Abstract
Background
Phylogeny estimation from aligned haplotype sequences has attracted more and more
attention in the recent years due to its importance in analysis of many finescale
genetic data. Its application fields range from medical research, to drug discovery,
to epidemiology, to population dynamics. The literature on molecular phylogenetics
proposes a number of criteria for selecting a phylogeny from among plausible alternatives.
Usually, such criteria can be expressed by means of objective functions, and the phylogenies
that optimize them are referred to as optimal. One of the most important estimation
criteria is the parsimony which states that the optimal phylogeny T^{∗}for a set
Results
In this article we investigate a recent version of the MPPEP that arises when input data consist of single nucleotide polymorphism haplotypes extracted from a population of individuals on a common genomic region. Specifically, we explore the prospects for improving on the implicit enumeration strategy of implicit enumeration strategy used in previous work using a novel problem formulation and a series of strengthening valid inequalities and preliminary symmetry breaking constraints to more precisely bound the solution space and accelerate implicit enumeration of possible optimal phylogenies. We present the basic formulation and then introduce a series of provable valid constraints to reduce the solution space. We then prove that these constraints can often lead to significant reductions in the gap between the optimal solution and its nonintegral linear programming bound relative to the prior art as well as often substantially faster processing of moderately hard problem instances.
Conclusion
We provide an indication of the conditions under which such an optimal enumeration approach is likely to be feasible, suggesting that these strategies are usable for relatively large numbers of taxa, although with stricter limits on numbers of variable sites. The work thus provides methodology suitable for provably optimal solution of some harder instances that resist all prior approaches.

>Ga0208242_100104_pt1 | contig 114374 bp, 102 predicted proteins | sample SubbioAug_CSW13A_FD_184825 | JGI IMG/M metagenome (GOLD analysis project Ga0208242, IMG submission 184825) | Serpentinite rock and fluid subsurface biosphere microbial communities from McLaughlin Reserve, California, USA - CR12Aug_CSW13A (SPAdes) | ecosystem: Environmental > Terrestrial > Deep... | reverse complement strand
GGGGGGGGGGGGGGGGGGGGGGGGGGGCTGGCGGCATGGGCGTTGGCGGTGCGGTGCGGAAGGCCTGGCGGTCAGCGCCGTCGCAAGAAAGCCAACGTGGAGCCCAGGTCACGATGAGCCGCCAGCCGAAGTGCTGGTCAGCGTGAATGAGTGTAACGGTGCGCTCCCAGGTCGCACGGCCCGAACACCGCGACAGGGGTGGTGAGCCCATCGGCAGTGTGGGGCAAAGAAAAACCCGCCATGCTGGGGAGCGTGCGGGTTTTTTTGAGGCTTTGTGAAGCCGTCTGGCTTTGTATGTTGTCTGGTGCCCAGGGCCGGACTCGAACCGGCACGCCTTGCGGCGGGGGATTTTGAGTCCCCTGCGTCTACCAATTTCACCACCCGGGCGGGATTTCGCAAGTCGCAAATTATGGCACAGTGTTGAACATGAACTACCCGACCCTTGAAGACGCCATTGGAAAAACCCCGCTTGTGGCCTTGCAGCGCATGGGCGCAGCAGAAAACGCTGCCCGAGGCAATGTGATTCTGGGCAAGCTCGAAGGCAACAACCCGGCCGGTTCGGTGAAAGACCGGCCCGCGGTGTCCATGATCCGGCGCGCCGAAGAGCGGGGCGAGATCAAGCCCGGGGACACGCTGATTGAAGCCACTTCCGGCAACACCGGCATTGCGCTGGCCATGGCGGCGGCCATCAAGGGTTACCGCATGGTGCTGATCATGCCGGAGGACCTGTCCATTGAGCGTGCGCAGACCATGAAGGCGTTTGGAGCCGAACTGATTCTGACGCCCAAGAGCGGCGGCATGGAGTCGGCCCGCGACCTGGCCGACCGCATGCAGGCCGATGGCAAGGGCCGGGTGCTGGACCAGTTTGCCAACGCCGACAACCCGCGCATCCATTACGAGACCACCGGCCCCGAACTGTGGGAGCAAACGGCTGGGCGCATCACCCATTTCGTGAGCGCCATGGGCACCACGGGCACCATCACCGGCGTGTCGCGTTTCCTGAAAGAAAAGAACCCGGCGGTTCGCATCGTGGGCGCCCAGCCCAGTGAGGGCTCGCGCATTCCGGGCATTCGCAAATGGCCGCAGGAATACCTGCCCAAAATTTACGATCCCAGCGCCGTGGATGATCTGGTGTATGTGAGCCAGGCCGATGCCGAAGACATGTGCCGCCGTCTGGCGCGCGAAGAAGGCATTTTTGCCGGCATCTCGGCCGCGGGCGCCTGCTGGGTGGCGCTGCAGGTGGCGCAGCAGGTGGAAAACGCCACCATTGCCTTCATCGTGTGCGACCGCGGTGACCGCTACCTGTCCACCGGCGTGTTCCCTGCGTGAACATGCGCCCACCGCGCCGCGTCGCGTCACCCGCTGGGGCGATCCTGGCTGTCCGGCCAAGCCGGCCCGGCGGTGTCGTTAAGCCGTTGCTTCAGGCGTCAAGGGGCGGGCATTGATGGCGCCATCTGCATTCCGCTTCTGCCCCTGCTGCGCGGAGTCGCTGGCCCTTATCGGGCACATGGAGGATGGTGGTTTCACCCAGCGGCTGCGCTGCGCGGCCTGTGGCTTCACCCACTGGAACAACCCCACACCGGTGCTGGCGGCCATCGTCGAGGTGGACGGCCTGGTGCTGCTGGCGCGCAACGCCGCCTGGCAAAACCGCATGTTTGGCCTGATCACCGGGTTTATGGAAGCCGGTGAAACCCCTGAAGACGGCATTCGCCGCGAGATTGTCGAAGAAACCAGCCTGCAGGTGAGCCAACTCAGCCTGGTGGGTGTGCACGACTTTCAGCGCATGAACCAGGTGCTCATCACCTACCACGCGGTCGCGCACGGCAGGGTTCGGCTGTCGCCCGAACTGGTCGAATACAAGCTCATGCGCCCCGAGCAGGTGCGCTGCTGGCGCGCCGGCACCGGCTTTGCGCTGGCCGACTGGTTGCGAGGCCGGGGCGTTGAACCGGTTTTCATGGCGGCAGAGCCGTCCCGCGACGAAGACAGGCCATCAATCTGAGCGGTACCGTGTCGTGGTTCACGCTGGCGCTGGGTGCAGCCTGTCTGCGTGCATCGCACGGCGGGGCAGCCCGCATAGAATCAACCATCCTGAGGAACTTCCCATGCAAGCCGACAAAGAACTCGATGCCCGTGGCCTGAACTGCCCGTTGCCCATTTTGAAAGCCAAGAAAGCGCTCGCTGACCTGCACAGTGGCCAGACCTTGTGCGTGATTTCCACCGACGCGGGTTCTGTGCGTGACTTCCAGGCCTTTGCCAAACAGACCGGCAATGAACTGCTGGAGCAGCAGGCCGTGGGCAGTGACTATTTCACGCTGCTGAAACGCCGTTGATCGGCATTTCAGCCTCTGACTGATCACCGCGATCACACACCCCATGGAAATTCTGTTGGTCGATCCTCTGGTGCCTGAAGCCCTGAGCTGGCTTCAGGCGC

Keywords:
Combinatorial optimization; Exact algorithms; Mixed integer programming; Phylogeny estimation; Haplotype estimation; Maximum parsimony; Single nucleotide polymorphism; Computational biologyBackground
Molecular phylogenetics studies the hierarchical evolutionary relationships among species, or taxa, by means of molecular data such as DNA, RNA, amino acid or codon sequences. These relationships are usually described through a weighted tree, called a phylogeny, whose leaves represent the observed taxa, internal vertices represent the intermediate ancestors, edges represent the estimated evolutionary relationships, and edge weights represent measures of the similarity between pairs of taxa.
Accurately characterizing evolutionary relationships between organisms and their genomes is the basis of comparative genomic methods for interpreting meaning in sequence data, and for this reason the use of molecular phylogenetics has become widely used (and sometimes indispensable) in a multitude of research fields such as systematics, medical research, drug discovery, epidemiology, and population dynamics [3]. For example, the use of molecular phylogenetics was of considerable assistance in predicting the evolution of human influenza A [4], understanding the relationships between the virulence and the genetic evolution of HIV [5,6], identifying emerging viruses as SARS [7], recreating and investigating ancestral proteins [8], designing neuropeptides causing smooth muscle contraction [9], and relating geographic patterns to macroevolutionary processes [10].
The literature on molecular phylogenetics proposes a number of criteria for selecting
the phylogeny of a set
Problem 1
– The Phylogeny Estimation Problem (PEP)
where T a phylogeny of
One of the classic criteria for phylogeny estimation is the parsimony criterion, which assumes that one taxon evolves from another by means of small changes and
that the most plausible phylogeny will be that requiring the smallest number of changes.
That evolution proceeds by small rather than smallest changes is due to the fact that
the neighborhood of possible alleles that are selected at each instant of the life
of a taxon is finite and, perhaps more important, that the selective forces acting
on the taxon may not be constant throughout its evolution